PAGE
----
Clarissa Harlowe; or the history of a young lady — Volume 7 eBook

This eBook from the Gutenberg Project consists of approximately 315 pages of information about Clarissa Harlowe; or the history of a young lady Volume 7.

This story had such an effect upon me, who had ever a proud heart, and wanted to be thought a clever fellow, that, in order to avoid the like disgrace, I laid down two rules to myself.  The first, whenever I went into company where there were strangers, to hear every one of them speak, before I gave myself liberty to prate:  The other, if I found any of them above my match, to give up all title to new discoveries, contenting myself to praise what they praised, as beauties familiar to me, though I had never heard of them before.  And so, by degrees, I got the reputation of a wit myself:  and when I threw off all restraint, and books, and learned conversation, and fell in with some of our brethren who are now wandering in Erebus, and with such others as Belton, Mowbray, Tourville, and thyself, I set up on my own stock; and, like what we have been told of Sir Richard, in his latter days, valued myself on being the emperor of the company; for, having fathomed the depth of them all, and afraid of no rival but thee, whom also I had got a little under, (by my gaiety and promptitude at least) I proudly, like Addison’s Cato, delighted to give laws to my little senate.

Proceed with thee by-and-by.

LETTER LIII

Mr. Lovelace, to John Belford, ESQ.

But now I have cleared myself of any intentional levity on occasion of my beloved’s meditation; which, as you observe, is finely suited to her case, (that is to say, as she and you have drawn her case;) I cannot help expressing my pleasure, that by one or two verses of it, [the arrow, Jack, and what she feared being come upon her!] I am encouraged to hope, what it will be very surprising to me if it do not happen:  that is, in plain English, that the dear creature is in the way to be a mamma.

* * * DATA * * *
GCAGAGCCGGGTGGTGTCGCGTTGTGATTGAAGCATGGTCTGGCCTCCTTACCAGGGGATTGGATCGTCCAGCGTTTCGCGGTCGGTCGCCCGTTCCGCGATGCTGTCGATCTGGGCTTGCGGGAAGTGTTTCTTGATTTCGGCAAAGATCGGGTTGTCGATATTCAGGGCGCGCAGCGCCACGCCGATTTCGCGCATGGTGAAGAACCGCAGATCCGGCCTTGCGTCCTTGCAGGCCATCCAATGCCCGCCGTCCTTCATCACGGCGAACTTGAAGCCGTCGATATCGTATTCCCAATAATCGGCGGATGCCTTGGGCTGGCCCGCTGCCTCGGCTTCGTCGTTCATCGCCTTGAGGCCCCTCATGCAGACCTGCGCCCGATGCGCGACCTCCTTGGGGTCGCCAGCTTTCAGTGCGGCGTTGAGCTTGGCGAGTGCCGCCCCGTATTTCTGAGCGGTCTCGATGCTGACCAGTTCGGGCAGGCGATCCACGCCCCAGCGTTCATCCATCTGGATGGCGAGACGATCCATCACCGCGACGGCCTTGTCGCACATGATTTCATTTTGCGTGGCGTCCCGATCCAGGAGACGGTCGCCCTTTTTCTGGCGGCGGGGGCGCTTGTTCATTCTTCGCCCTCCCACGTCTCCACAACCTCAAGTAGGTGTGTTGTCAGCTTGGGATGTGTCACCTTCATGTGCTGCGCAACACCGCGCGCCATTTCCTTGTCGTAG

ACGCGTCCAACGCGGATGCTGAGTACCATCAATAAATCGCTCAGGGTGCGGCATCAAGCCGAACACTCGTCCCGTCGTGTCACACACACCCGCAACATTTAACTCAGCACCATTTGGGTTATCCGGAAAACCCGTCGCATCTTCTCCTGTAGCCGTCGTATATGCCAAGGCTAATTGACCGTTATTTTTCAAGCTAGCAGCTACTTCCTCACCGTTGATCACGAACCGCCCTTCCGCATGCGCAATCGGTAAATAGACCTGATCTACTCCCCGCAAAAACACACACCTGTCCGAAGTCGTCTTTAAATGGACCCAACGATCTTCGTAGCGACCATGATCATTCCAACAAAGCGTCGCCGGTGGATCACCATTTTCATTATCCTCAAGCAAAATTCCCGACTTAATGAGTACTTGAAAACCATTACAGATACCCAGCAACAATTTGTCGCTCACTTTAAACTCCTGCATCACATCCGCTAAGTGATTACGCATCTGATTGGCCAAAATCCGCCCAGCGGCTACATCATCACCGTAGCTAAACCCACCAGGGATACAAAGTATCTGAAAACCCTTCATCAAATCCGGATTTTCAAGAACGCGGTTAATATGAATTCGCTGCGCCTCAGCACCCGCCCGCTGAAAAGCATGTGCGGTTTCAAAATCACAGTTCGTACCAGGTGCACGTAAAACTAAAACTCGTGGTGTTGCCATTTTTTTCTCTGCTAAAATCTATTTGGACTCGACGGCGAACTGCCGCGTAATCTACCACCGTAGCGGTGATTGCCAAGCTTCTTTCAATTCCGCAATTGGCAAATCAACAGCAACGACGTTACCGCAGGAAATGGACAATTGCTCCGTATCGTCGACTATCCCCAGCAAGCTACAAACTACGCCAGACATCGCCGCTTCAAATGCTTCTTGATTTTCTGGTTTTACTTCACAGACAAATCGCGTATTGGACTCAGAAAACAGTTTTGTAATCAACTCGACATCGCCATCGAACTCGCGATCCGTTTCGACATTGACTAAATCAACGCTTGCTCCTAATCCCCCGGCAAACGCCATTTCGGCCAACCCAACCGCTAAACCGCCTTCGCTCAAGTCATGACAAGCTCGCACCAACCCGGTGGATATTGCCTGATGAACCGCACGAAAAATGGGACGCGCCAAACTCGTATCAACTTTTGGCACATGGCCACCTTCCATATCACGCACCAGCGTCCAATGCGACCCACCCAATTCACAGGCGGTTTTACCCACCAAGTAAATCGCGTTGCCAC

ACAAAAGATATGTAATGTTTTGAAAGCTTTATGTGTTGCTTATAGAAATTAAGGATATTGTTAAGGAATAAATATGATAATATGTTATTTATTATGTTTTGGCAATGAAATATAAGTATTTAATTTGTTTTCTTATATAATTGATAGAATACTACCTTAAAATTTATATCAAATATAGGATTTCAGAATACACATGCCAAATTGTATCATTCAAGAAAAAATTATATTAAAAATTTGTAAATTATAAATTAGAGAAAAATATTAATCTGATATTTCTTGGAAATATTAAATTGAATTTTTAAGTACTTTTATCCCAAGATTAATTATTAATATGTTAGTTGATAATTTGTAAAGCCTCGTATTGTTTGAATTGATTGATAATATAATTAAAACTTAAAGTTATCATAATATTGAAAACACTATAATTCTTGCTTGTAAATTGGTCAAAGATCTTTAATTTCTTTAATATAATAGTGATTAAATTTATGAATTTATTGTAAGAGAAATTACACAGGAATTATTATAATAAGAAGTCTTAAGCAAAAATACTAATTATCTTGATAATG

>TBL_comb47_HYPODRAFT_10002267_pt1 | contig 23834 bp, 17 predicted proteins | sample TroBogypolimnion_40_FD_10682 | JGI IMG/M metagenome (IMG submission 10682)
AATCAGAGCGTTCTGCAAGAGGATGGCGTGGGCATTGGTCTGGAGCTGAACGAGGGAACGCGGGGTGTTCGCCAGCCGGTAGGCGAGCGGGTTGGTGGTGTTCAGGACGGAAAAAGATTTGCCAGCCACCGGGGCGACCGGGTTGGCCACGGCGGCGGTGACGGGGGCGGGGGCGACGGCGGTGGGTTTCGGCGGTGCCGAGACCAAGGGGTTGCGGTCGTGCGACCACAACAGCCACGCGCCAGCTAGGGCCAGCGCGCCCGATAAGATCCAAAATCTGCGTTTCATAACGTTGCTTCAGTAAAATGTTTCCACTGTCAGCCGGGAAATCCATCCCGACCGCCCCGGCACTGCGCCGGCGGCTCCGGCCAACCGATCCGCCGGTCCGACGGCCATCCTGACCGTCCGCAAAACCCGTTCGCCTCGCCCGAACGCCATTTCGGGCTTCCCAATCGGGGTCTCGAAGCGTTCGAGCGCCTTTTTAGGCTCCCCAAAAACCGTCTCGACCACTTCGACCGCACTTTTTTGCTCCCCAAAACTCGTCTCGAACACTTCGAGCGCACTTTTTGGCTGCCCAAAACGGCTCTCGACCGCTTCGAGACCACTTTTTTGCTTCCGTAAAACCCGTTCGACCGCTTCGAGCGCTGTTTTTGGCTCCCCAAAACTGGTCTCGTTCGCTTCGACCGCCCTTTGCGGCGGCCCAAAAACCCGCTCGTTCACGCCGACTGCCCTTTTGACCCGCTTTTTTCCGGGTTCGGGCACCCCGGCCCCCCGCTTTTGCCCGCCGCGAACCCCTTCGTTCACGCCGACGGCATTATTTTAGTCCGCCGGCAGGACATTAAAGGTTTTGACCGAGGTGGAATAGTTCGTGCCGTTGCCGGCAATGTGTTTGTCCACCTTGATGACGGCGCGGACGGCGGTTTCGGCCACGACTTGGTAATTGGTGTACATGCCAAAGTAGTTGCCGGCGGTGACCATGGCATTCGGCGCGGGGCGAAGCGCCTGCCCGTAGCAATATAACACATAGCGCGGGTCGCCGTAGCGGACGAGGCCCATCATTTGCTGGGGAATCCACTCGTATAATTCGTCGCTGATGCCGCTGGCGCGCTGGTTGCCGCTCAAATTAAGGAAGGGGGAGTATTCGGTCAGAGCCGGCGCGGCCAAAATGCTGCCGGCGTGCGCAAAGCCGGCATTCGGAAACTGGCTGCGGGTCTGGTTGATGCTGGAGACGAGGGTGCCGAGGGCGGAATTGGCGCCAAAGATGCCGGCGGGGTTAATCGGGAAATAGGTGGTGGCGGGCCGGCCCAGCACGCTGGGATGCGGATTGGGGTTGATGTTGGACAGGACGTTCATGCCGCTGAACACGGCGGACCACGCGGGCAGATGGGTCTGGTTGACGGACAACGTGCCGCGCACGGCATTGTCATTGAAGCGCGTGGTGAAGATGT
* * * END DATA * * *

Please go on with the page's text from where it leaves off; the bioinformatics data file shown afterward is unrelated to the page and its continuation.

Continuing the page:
This cursed arrest, because of the ill effects the terror might have had upon her, in that hoped-for circumstance, has concerned me more than on any other account.  It would be the pride of my life to prove, in this charming frost-piece, the triumph of Nature over principle, and to have a young Lovelace by such an angel:  and then, for its sake, I am confident she will live, and will legitimate it.  And what a meritorious little cherub would it be, that should lay an obligation upon both parents before it was born, which neither of them would be able to repay!—­Could I be sure it is so, I should be out of all pain for her recovery:  pain, I say; since, were she to die—­[die! abominable word! how I hate it!] I verily think I should be the most miserable man in the world.

As for the earnestness she expresses for death, she has found the words ready to her hand in honest Job; else she would not have delivered herself with such strength and vehemence.

Her innate piety (as I have more than once observed) will not permit her to shorten her own life, either by violence or neglect.  She has a mind too noble for that; and would have done it before now, had she designed any such thing:  for to do it, like the Roman matron, when the mischief is over, and it can serve no end; and when the man, however a Tarquin, as some may think me in this action, is not a Tarquin in power, so that no national point can be made of it; is what she has too much good sense to think of.

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Clarissa Harlowe; or the history of a young lady — Volume 7 from Project Gutenberg. Public domain.